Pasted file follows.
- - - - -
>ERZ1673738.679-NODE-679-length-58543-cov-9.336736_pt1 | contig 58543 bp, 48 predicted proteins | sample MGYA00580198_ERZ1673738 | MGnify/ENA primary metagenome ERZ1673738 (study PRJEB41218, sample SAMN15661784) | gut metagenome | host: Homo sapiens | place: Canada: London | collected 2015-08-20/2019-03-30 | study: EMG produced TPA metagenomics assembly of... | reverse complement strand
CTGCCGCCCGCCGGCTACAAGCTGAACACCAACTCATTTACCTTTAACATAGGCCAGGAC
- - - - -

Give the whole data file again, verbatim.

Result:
>ERZ1673738.679-NODE-679-length-58543-cov-9.336736_pt1 | contig 58543 bp, 48 predicted proteins | sample MGYA00580198_ERZ1673738 | MGnify/ENA primary metagenome ERZ1673738 (study PRJEB41218, sample SAMN15661784) | gut metagenome | host: Homo sapiens | place: Canada: London | collected 2015-08-20/2019-03-30 | study: EMG produced TPA metagenomics assembly of... | reverse complement strand
CTGCCGCCCGCCGGCTACAAGCTGAACACCAACTCATTTACCTTTAACATAGGCCAGGAC